From eggs, the fish grow into larvae, which are wisps of tissue with little beating hearts, as one former employee put it in an interview. They look like pepper flakes.

Juvenile fish spend several months at the hatchery before typically spending several more months in cages along the coast, where they grow larger.

When they are released into the wild, Hubbs’ white seabass are usually less than a foot long.

Misfortune has struck Hubbs’ fish at every stage of life.

From summer 2011 to summer 2012, about as many juvenile Hubbs fish died or were euthanized as were released into the wild: According to state records, Hubbs lost over 168,000 because of fungal infections, bacterial infections, deformities, a leak from the nearby desalination plant, cannibalism and because fish were left exposed to bird and sea lion attacks. During roughly the same period, 145,000 fish ended up in the wild, according to Hubbs.

Here are other ways Hubbs’ fish have died, according to government records:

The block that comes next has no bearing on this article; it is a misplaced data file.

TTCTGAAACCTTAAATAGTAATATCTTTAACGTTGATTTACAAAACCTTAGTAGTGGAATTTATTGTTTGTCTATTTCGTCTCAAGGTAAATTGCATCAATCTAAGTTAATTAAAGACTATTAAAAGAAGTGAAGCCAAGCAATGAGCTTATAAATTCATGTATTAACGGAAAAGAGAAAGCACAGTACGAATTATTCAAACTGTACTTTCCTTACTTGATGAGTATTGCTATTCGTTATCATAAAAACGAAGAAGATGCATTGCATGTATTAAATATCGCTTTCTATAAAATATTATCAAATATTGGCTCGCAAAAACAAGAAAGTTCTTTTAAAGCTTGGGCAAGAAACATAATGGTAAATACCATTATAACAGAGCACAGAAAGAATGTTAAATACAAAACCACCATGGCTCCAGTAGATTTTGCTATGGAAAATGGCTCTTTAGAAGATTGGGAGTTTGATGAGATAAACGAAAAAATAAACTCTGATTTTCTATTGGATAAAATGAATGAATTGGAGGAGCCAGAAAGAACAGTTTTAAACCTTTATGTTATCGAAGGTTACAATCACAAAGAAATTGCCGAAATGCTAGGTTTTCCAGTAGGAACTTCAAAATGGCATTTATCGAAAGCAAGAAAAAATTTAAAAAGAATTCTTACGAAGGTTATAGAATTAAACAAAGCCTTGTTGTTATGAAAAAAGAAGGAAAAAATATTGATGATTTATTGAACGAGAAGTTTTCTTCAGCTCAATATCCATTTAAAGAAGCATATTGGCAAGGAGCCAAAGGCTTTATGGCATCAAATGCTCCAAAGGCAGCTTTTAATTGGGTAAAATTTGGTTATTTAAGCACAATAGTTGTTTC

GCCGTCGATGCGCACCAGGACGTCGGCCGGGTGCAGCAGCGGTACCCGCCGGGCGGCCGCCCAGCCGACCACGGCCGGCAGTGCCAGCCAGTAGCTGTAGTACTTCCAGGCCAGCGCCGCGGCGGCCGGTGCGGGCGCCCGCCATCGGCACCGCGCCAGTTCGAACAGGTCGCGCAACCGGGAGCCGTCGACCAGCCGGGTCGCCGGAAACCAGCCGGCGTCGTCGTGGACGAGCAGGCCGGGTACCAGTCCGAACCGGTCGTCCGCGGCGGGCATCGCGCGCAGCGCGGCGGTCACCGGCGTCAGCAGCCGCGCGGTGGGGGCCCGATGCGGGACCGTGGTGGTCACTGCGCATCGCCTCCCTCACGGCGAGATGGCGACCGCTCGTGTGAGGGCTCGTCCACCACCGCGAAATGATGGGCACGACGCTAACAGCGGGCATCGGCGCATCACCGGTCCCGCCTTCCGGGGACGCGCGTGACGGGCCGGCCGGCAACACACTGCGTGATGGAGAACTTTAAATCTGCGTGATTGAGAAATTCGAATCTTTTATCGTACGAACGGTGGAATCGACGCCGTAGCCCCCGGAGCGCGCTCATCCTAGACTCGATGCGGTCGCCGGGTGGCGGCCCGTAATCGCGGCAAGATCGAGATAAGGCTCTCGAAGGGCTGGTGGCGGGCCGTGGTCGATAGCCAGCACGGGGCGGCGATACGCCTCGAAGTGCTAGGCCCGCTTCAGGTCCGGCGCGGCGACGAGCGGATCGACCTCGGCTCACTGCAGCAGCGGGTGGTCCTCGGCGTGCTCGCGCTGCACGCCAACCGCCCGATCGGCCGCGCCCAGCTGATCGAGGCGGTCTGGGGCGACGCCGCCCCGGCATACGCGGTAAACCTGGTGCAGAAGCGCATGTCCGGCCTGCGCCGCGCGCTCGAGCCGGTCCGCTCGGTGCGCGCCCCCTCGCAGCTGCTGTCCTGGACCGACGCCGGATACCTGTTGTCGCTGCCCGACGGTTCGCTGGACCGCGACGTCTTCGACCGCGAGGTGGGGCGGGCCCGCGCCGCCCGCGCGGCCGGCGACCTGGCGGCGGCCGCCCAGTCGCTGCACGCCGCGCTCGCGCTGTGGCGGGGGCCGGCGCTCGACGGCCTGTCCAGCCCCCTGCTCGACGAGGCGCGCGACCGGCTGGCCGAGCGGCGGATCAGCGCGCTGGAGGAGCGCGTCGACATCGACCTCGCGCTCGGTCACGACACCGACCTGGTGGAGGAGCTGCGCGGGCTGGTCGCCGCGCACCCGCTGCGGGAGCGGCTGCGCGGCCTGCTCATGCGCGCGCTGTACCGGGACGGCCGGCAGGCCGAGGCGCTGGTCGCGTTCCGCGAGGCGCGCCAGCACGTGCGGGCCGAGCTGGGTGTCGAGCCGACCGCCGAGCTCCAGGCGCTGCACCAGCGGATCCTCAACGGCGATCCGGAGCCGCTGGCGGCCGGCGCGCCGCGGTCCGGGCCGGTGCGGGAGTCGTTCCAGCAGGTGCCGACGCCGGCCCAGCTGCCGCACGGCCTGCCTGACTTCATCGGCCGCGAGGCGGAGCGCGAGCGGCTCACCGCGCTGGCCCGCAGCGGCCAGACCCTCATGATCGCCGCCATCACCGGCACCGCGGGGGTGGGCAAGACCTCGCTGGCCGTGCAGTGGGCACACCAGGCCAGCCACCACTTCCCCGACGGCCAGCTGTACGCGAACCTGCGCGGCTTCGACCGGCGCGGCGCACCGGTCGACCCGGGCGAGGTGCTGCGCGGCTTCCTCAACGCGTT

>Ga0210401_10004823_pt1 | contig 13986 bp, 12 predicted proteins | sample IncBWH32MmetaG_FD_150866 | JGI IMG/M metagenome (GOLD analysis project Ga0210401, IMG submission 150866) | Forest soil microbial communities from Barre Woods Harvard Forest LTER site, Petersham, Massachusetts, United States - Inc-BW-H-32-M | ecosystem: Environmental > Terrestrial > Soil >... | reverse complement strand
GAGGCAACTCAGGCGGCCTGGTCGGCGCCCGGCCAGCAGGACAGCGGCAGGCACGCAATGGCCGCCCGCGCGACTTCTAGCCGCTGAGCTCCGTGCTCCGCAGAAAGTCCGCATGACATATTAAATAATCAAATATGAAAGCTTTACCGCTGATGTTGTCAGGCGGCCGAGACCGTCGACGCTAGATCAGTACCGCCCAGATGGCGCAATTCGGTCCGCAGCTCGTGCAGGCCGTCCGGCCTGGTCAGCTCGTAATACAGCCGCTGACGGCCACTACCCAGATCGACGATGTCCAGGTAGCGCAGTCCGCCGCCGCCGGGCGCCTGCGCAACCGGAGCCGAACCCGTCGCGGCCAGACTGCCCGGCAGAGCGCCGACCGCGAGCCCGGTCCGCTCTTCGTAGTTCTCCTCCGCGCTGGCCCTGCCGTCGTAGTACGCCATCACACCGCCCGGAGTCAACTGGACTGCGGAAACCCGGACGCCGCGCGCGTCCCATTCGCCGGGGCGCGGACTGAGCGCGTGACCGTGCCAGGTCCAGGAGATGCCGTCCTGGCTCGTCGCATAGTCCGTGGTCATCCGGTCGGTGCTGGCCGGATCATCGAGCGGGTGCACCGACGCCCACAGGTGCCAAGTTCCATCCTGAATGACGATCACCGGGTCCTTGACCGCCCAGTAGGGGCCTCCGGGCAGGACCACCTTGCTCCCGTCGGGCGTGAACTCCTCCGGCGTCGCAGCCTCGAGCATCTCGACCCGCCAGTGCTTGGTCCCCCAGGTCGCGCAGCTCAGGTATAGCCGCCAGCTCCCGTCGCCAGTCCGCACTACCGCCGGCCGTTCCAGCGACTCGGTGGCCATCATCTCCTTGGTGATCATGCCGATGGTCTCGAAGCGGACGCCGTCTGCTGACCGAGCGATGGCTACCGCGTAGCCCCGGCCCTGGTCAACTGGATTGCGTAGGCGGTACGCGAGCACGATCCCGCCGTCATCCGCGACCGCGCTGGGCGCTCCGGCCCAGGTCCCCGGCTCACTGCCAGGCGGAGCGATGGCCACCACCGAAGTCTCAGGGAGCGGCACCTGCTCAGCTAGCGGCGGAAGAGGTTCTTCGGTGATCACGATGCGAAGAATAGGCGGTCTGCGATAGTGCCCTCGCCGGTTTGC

Panicked adult fish have slammed themselves to death against tank walls.

 Manmade conditions inside the hatchery have repeatedly damaged the eyes of juvenile fish.  Continued exposure to these conditions cause bubbles to form behind the eye and in the cornea eventually leading to the loss of the eye. Hubbs then kills fish found to be suffering from this condition.

 Fish are euthanized en masse because of diseases and deformities. Over 100,000 fish have been euthanized because of fish herpes outbreaks, for example.

When Hubbs euthanizes fish, it may kill whole groups of them by filling their tanks with carbon dioxide.

Other times, Hubbs workers will sort fish one by one and kill diseased or deformed fish by dropping them into a bucket filled with MS-222, a chemical that in high concentrations makes fish go belly up.

It’s hard to compare Hubbs to other hatcheries, because other hatchery programs have different goals, release fish at different ages and use different species. Some level of deformity, disease and death is to be expected at any hatchery. One reason the state is now auditing Hubbs’ program is to see whether the problems with the white seabass program are normal or if the state would be better off breeding a different fish.

“I don’t know what is normal, to be honest with you,” said Tom Barnes, a Fish and Wildlife official who helps oversee Hubbs’ work.

Hubbs officials say that when they can compare themselves to other hatcheries, their numbers fare well.